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multipass rendering define??

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hihi! ok i jus need some clarifications on what is considered multipass rendering. 1)suppose i got a render loop that has pass 1 pass 2 pass ... pass last //present/swap double buffer 2)suppose i several render calls, and different render calls are done by different frames with an order. eg: frame 1 calls render function 1 //present/swap resultant image from frame 3 frame 2 calls render function 2 //present/swap resultant image from frame 3 frame 3 calls render function 3 (assume last indicated frame) //present/swap resultant image from frame 3 thx! issit the 2nd one is considered multipass rendering??

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The easiest way I can think to explain this would be to consider a single polygon that I wanted to render. In the case of a single pass, I can only really apply a single texture to the "polygon" (or rather the projected 2d image that was the polygon) *AT A TIME*. With multipass rendering I can apply multiple textures in one pass. This is useful for doing things like to environment map a texture. While you could do this with single pass hardware, it takes longer since you can only do one write at a time.

I remember there being some pretty good discussions on this in the forums a while back - you may want to do a search on some of the older threads for a better/more technical discussion.


Hope that helps -


#dth-0

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The first (1st) one is multipass.

If you present the image each time you render it then your next image will replace the image instead of being rendered on top which is what multipass is.

In multipass rendering you render one object with one set of properties (textures etc), then you render the same object again with the next set of properties, and repeat until you've rendered (and thus combined) each pass of the object into the framebuffer.

Finally you present it (or swap the buffers) which actually puts it on the screen.

Thats why presenting each time will just give you the same objects but rendered in a "single pass" with different properties (textures/lighting/etc) for each frame, which would look really bad... unless you're drunk or high or something [smile]

Andy

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I think multipass is used for things like translucency and zbuffer tricks and stuff.

One technique is to render all the totally opaque items in the scene, with the z buffer enabled for writing and checking.

Then render the partially transparent items, back to front, with z buffer readonly.

Some I've seen go through a complete pass of opaque objects initially, writing to the z buffer *only*, i.e. not affecting the accumulation buffer at all. This avoids overdrawing, but I'm not sure if it's necessarily a performance advantage as you need to send (most of) the geometry to the hardware more than once (Yes, I know you could use display lists etc)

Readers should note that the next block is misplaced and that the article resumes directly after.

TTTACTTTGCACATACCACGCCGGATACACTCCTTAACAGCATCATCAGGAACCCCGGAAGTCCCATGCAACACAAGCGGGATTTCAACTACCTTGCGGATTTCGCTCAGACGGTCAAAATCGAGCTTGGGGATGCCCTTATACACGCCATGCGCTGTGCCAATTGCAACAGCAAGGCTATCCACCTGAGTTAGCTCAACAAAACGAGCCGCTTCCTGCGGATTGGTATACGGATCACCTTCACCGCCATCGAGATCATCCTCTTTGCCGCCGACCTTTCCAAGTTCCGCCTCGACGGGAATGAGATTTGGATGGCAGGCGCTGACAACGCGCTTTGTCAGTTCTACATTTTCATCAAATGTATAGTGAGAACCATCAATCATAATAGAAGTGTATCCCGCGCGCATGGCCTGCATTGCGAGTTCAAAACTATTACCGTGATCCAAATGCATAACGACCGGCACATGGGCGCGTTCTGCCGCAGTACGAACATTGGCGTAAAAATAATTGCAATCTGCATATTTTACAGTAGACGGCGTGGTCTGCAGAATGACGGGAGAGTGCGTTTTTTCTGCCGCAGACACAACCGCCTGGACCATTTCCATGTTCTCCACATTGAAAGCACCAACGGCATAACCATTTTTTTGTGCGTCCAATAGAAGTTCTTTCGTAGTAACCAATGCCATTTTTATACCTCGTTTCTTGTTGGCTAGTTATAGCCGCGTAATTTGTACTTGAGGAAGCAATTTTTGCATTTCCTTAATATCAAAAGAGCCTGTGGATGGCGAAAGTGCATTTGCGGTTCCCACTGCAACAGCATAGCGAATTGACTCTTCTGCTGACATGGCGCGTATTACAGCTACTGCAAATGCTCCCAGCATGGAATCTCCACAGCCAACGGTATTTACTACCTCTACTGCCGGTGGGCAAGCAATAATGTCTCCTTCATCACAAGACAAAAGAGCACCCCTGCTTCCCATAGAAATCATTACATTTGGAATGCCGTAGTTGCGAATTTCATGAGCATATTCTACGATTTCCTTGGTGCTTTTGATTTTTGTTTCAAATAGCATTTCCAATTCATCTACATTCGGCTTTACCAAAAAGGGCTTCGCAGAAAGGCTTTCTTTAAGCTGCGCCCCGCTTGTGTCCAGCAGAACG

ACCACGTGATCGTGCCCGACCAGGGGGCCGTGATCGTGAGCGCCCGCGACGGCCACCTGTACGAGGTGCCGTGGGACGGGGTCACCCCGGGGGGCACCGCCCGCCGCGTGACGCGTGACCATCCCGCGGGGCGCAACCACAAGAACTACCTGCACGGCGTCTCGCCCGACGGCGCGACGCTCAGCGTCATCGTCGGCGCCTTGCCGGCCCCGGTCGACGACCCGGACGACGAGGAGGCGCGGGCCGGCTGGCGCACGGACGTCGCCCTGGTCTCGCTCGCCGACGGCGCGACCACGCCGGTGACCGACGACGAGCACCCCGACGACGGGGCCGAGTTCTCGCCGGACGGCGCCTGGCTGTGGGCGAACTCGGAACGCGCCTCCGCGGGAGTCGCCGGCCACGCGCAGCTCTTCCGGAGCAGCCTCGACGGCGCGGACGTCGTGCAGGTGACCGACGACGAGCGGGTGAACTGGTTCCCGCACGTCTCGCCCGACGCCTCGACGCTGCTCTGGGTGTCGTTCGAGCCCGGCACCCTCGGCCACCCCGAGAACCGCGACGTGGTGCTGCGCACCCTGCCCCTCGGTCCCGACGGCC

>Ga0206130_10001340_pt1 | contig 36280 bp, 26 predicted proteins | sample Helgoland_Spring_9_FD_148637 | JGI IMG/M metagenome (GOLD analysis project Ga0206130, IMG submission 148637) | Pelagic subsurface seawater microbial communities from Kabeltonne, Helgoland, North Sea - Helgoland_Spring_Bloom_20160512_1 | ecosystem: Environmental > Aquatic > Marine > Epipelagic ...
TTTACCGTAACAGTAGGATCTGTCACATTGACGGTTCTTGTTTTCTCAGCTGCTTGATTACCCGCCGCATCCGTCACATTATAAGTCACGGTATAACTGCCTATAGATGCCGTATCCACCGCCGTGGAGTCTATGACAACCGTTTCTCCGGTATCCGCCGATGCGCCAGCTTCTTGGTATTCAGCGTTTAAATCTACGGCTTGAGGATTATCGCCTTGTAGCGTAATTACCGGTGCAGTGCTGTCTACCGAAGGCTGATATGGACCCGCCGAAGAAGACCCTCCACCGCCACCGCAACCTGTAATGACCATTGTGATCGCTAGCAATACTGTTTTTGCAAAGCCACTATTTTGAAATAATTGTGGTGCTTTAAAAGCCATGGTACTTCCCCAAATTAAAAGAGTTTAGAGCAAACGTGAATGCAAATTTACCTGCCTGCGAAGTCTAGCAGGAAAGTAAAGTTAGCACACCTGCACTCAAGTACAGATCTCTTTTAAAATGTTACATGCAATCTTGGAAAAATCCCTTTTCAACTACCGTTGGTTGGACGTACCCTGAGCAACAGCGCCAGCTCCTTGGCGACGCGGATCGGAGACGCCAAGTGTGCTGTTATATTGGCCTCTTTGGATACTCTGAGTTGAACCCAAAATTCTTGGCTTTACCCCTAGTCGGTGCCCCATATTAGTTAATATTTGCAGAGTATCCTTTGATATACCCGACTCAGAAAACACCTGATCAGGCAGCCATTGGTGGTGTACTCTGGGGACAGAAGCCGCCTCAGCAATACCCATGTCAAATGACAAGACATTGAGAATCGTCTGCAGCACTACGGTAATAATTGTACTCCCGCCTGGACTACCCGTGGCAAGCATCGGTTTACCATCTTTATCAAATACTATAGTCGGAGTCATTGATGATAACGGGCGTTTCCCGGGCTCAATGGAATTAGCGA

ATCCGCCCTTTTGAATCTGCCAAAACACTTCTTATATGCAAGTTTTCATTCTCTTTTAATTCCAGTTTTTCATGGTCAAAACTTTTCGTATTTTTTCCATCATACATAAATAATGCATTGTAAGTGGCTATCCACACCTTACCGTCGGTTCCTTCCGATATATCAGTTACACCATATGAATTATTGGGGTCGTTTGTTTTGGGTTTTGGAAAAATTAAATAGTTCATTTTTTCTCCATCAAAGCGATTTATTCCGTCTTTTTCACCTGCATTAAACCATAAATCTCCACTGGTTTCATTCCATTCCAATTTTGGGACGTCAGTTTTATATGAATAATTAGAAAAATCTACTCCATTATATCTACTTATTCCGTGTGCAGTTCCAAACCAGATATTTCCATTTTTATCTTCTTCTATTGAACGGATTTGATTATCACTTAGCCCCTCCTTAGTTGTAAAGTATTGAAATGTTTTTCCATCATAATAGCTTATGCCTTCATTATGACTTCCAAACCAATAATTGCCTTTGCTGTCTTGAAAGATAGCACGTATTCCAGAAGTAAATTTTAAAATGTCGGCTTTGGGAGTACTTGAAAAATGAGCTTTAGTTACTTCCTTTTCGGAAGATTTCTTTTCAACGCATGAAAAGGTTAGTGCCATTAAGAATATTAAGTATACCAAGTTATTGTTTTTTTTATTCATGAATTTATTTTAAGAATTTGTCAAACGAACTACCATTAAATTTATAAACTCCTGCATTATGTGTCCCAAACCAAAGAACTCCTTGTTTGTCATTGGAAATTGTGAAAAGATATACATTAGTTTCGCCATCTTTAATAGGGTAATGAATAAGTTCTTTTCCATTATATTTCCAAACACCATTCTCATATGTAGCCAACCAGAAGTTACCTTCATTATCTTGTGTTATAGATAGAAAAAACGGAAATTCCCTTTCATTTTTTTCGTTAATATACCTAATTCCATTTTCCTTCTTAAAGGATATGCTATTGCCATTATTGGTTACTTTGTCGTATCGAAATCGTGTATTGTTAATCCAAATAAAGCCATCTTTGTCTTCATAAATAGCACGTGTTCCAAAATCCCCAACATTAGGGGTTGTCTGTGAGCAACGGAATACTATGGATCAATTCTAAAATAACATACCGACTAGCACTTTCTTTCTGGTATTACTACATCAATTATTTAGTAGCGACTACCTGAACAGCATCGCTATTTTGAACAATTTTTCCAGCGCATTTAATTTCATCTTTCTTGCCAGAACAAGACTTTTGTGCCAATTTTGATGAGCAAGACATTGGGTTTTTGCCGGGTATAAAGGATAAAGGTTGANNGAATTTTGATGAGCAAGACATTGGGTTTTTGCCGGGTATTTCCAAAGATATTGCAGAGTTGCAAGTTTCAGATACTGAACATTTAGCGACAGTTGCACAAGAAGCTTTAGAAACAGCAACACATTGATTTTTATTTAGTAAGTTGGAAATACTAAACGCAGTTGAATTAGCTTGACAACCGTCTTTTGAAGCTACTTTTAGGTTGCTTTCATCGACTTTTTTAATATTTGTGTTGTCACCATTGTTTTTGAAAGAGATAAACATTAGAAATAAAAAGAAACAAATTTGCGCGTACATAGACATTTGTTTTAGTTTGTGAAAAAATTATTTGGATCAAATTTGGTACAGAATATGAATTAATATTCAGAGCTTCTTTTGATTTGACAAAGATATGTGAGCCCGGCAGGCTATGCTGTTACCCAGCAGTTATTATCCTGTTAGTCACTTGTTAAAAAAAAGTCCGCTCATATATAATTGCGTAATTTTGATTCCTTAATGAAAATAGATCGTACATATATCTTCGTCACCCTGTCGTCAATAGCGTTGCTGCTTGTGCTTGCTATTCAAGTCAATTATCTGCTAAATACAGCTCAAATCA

Mark

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Writing everything as a depth only pass is useful if you're fillrate limited because on your next pass and all subsequent passes you wont be using the pixel shaders for all the hidden stuff as it will be discarded at the depth test stage.

It's very useful if you have a lot of complex pixel shaders.

Andy

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hihi!
thx fer all the replies!

suppose i modify the 2nd one:
eg:
frame 1 calls render function 1 and render to offscreen buffer
frame 2 calls render function 2 and render to offscreen buffer
frame 3 calls render function 3 and render to framebuffer
present/swap at end of frame 3

this is still considered "single pass" rendering?

i noticed that i am getting much better performance if i do it this way. Yet I am not too sure if my performance indicator is actually giving me the correct results though.

Theoretically, having many many single passes will incur alot of present/swaps compared to doing everything in one multipass render call.

thx!
Edwinz

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Quote:
Original post by xiuhcoatl
The easiest way I can think to explain this would be to consider a single polygon that I wanted to render. In the case of a single pass, I can only really apply a single texture to the "polygon" (or rather the projected 2d image that was the polygon) *AT A TIME*. With multipass rendering I can apply multiple textures in one pass. This is useful for doing things like to environment map a texture. While you could do this with single pass hardware, it takes longer since you can only do one write at a time.

I remember there being some pretty good discussions on this in the forums a while back - you may want to do a search on some of the older threads for a better/more technical discussion.


Hope that helps -


#dth-0


isn t it a contradiction ...with multipass i can apply multiple textures in a singlepass?

as multipass says you render the same scene / polygon / geometry with different textures multiple times

with multitexturing you can apply multiple textures in a single pass

in my engine i will probably need 2-4 passes to render all the lights and shadowmaps

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